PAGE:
The beauty of a classic, calligraphic invitation puts the emphasis on the writing. Here, in a invitation based on Quill, with custom calligraphy by Monica Rachel Lima, the swirls and flourishes of the text sets the tone for an elegant and festive occasion. The black ink on thick, pearl white paper stock is set off by a metallic silver envelope liner.

The simplicity of the dingbat rule pairs well with dramatic flair of the calligraphic flourishes, and all the rounded corners of all the pieces ties the set together.

Accompanying reception and RSVP cards are done in a understated serif font with a vintage feel. The two styles coordinate to set the tone for a formal wedding in New York City.

Photos by Sarah McCarty Arneson

Twist of Lime

Meghan and John knew they wanted letterpress invitations for their wedding, and had even seen Parklife's work before — a friend of theirs worked with Travis and used a similar invitation design. So when it came time to plan their wedding, they were a step ahead. Based on Whirl, the design features a conventional text layout with an off-center design bleeding off the corner. The motif is also repeated on the main envelope flap, as well as the RSVP and events schedule cards.

The swirly motif, when printed in pale lime ink, becomes springy and botanical, perfect for a late-spring wedding.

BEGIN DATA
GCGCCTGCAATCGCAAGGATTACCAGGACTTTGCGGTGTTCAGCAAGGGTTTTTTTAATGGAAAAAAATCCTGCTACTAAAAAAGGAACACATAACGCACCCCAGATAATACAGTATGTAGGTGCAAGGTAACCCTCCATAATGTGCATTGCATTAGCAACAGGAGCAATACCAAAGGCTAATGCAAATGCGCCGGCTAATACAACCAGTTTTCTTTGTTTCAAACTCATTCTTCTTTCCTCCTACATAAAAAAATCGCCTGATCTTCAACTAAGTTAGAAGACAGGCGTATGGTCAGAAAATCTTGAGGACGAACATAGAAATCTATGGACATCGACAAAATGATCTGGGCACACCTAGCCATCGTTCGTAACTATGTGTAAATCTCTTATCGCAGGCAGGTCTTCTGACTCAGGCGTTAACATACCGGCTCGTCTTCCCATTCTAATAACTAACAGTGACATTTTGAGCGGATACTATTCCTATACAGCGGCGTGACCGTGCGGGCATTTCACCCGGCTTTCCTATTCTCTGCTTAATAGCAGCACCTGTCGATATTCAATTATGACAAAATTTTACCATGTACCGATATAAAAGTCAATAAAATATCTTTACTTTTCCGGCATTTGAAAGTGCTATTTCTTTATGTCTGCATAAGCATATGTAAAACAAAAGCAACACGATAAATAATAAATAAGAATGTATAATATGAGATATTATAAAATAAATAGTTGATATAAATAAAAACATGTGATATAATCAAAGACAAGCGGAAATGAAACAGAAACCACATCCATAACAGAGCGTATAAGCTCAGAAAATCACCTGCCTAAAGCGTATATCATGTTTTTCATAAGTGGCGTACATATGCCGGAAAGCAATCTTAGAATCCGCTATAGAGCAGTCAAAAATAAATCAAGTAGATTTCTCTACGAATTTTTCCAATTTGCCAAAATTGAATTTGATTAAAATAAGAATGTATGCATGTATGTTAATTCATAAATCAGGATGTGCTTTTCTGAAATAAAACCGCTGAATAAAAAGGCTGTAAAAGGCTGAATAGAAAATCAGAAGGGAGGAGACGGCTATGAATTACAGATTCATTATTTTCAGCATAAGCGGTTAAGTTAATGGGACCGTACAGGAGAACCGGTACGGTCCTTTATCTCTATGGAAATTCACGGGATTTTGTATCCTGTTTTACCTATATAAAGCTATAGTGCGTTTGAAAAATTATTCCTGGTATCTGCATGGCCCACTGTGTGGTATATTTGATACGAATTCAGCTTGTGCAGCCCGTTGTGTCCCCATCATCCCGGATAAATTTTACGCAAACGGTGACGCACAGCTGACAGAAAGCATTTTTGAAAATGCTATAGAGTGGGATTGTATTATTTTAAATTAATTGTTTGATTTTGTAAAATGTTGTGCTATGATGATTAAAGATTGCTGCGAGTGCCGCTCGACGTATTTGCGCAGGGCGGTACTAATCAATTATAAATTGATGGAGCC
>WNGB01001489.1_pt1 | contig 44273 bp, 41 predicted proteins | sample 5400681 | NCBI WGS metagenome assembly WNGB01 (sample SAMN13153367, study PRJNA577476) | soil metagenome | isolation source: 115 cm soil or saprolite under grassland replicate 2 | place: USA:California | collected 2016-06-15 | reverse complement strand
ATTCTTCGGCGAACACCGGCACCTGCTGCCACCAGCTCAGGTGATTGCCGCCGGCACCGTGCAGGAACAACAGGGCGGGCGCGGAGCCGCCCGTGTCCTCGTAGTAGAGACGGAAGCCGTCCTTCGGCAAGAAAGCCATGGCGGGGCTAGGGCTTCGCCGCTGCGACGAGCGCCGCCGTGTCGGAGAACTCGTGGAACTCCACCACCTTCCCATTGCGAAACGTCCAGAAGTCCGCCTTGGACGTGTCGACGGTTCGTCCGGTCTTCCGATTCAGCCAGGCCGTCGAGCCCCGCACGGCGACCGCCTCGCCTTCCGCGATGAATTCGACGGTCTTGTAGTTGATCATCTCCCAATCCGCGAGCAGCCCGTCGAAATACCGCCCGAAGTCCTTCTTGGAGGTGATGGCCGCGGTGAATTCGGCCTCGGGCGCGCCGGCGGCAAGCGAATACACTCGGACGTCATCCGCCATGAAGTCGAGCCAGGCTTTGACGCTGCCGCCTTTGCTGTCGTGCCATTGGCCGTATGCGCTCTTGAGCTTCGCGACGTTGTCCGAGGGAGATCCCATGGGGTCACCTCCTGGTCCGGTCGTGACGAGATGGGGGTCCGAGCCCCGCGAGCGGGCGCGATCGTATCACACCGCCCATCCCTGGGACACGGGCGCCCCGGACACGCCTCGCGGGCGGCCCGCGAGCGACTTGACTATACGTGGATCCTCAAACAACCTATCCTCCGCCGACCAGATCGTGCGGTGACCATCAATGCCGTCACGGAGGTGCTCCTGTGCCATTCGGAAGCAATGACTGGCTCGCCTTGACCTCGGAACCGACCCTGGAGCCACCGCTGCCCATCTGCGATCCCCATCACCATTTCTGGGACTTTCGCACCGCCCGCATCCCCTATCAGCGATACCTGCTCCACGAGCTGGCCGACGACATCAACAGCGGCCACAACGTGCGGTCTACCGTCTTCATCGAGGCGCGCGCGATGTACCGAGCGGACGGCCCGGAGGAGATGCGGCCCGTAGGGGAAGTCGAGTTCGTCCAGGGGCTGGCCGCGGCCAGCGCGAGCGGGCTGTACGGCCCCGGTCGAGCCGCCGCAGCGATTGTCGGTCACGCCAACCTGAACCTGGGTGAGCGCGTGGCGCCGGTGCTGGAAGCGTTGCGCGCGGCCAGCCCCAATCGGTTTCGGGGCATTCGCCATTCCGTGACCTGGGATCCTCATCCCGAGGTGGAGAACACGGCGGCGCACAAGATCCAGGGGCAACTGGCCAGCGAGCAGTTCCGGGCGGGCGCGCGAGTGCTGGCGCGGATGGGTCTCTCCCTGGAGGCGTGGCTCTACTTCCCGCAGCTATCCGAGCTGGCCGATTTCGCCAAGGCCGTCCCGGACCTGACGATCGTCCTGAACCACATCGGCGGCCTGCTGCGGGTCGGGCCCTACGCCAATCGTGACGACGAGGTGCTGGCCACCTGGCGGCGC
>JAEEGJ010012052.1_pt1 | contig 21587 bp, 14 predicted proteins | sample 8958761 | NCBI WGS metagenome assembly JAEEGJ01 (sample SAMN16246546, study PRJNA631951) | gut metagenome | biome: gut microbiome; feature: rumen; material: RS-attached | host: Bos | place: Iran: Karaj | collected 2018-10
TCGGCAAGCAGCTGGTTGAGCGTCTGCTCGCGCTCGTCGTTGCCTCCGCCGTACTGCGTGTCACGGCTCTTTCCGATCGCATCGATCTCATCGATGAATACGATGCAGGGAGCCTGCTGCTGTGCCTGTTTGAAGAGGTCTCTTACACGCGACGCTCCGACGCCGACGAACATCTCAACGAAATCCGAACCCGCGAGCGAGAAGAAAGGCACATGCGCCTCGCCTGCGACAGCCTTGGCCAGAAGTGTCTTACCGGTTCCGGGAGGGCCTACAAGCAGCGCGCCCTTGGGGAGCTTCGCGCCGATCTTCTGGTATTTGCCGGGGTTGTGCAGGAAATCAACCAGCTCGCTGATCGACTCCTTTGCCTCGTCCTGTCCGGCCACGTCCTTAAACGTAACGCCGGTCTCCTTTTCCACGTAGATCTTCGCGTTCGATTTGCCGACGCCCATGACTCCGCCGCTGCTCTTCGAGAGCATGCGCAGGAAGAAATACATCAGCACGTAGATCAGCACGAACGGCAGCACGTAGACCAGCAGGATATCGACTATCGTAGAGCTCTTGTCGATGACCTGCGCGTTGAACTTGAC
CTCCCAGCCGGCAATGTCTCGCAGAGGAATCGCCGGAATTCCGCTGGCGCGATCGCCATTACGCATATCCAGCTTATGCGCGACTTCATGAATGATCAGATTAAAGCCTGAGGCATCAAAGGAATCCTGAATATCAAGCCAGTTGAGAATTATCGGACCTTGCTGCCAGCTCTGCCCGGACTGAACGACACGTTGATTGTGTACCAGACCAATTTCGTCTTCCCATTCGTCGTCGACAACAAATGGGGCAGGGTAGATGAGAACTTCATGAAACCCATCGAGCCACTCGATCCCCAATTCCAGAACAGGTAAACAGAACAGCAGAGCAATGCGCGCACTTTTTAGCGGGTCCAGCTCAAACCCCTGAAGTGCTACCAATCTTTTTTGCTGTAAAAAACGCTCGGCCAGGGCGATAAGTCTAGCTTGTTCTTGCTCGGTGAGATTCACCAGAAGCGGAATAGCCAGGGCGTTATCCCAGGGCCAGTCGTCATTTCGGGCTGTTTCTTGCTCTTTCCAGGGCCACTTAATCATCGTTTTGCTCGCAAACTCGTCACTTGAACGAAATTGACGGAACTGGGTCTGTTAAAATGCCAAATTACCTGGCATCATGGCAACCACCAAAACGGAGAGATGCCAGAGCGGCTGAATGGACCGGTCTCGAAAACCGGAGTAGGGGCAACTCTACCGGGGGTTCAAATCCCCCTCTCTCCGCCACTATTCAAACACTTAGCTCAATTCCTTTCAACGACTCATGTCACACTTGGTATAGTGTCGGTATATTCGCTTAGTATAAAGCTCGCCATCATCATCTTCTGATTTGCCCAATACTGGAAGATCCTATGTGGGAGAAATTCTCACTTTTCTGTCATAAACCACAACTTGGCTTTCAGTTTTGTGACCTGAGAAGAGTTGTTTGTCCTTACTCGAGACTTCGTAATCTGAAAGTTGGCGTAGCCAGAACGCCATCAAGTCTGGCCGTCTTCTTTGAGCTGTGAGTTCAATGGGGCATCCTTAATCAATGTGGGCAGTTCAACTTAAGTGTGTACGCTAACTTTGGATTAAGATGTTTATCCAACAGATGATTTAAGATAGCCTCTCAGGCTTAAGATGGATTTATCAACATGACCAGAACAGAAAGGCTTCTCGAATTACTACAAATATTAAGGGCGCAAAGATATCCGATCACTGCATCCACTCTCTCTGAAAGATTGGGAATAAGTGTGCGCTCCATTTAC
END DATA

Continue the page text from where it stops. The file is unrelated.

Photos by Sarah McCarty Arneson

Timeless Black on White

Michelle and Stephen weren't familiar with letterpress when they began planning their black tie wedding, but a love of elegant invitations had been instilled in Michelle an early age. Her grandmother used to frame beautiful invitations she received, and Michelle had always admired those with simple black calligraphy on a white note card. Parklife's Vignette fit that vision perfectly: striking black ink against bright white paper, set off and framed with a blind deboss border.

The script font had a few flourishes, with one particularly unusual and interesting one: the ligtature connecting the cursive capital "S" and "p" in Stephen's name. A classic dingbat was used to add some visual interest and to separate blocks of information. It also tied all the pieces together — it was used on the invitation, the main envelope's return address, the RSVP card, and the accommodation information card.

Photos by Sarah McCarty Arneson